Hometown: New Haven, CT
high school: Achievement First Amistad HS
college: Stanford University
As a first generation American and the daughter of two Jamaican immigrants, Isis Anderson has been greatly motivated by her family’s lack of opportunity. Her grandmother’s highest level of education was sixth grade, and her mother was forced to leave college in her first year because of a brain tumor. Watching her mother raise her three siblings as an independent, single mother—despite lacking a college degree—has convinced Isis that, with her mother’s work ethic and a better education, she can accomplish almost anything.
Ever since third grade, Isis has attended predominantly black and Hispanic, low-income charter schools called Elm City and Amistad. In addition to her family, the charter schools Isis have attended developed her thirst for knowledge, and she genuinely enjoys learning. Whenever the school year ends, Isis’s desire to learn does not. During middle school, she spent day after day in the library reading. During her freshmen year of high school, she partook in Choate’s chemistry program. The summer after her sophomore year, Isis participated in a two-week program called Yale Young Global Scholars where she learned about international affairs and security. During her junior summer, she was a part of the Leadership Enterprise for a Diverse America (LEDA), a seven-week intensive college guidance and leadership program at Princeton University.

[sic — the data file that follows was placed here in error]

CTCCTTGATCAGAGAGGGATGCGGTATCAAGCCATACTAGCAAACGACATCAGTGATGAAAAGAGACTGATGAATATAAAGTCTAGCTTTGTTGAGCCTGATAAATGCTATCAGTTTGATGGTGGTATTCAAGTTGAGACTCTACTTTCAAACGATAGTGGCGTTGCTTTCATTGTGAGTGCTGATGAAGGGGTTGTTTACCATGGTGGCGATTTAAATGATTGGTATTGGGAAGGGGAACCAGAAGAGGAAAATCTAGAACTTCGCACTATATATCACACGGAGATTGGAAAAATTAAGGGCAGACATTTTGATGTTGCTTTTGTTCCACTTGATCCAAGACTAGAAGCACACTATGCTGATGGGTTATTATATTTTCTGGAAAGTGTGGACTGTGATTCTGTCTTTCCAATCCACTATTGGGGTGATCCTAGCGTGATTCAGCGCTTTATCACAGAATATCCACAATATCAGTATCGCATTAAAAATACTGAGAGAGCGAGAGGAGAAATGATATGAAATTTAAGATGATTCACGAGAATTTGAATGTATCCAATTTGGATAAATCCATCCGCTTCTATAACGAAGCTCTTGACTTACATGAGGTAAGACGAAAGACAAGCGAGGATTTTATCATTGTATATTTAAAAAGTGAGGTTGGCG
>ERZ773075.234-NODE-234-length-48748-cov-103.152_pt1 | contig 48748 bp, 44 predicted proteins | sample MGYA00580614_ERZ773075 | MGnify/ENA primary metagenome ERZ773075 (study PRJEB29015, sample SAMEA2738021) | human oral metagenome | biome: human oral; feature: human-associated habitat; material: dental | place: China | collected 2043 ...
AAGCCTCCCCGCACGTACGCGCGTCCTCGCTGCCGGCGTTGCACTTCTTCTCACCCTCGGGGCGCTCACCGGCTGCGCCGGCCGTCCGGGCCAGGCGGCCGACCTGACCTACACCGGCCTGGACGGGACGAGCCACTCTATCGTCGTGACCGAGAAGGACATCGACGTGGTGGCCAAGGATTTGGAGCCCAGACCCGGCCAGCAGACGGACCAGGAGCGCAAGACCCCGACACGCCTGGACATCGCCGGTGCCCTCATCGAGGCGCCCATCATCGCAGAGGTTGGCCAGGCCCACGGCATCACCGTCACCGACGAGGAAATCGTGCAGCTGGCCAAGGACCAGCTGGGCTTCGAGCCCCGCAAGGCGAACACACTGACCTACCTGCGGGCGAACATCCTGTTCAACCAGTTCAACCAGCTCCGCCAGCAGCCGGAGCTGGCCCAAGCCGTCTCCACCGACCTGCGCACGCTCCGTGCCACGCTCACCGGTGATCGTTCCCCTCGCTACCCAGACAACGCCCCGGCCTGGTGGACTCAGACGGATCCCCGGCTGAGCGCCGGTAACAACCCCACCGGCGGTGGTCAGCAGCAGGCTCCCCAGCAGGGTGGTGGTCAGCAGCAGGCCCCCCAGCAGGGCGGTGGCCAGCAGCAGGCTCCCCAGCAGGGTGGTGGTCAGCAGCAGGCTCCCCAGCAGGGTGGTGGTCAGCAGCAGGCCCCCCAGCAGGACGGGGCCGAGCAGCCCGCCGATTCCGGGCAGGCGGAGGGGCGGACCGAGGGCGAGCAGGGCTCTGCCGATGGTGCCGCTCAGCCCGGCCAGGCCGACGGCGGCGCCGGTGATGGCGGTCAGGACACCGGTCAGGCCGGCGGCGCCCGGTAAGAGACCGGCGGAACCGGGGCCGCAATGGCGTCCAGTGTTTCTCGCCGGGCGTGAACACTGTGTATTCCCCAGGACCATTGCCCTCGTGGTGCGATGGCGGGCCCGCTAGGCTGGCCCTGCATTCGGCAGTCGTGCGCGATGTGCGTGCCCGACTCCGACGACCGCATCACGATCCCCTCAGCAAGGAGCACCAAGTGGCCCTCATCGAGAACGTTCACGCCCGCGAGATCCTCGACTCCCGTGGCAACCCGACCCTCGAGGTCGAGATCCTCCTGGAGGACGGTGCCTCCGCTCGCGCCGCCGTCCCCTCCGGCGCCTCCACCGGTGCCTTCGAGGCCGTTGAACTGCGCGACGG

At Amistad High School, Isis is known for having lots of pride as a black woman. Isis is always encouraging others to love their identity and work towards social justice through her advocacy of marginalized groups and intersectional feminism. Through her leadership roles, she is able to use her passion for social justice to engage others in supporting equality and understanding for everyone.
Currently, Isis is the president of her high school’s Student Government Association. She is also the captain of both her varsity soccer and basketball teams, and she is the starting midfielder for the varsity lacrosse team. Beyond institutional roles, Isis utilized her leadership skills to spearhead a rally involving more than 100 students to increase diversity amongst teachers and improve retention rates of teachers of color. Because of the rally, the New Haven District was influenced to partner with the NAACP in addition to creating a pipeline program for minority teachers through HBCUs. Furthermore, Connecticut senators signed Senate Bill 379 dedicated to minority teacher recruitment. Through participating in food and clothes drives to hosting multiple rallies centered on diversity and unity that strengthen the youth’s sense of identity, Isis has exemplified a certain responsibility and commitment to contribute to making New Haven the best it could be, rather than passively accept the way it is now.
Isis believes that a lack of equal access to education is plaguing the world. Without education, people are more likely to remain in a state of ignorance, which helps to maintain institutions of oppression. Isis wants to expand access to a quality education, which, in turn, will develop better leaders who will improve the world. Isis hopes to become one of those leaders.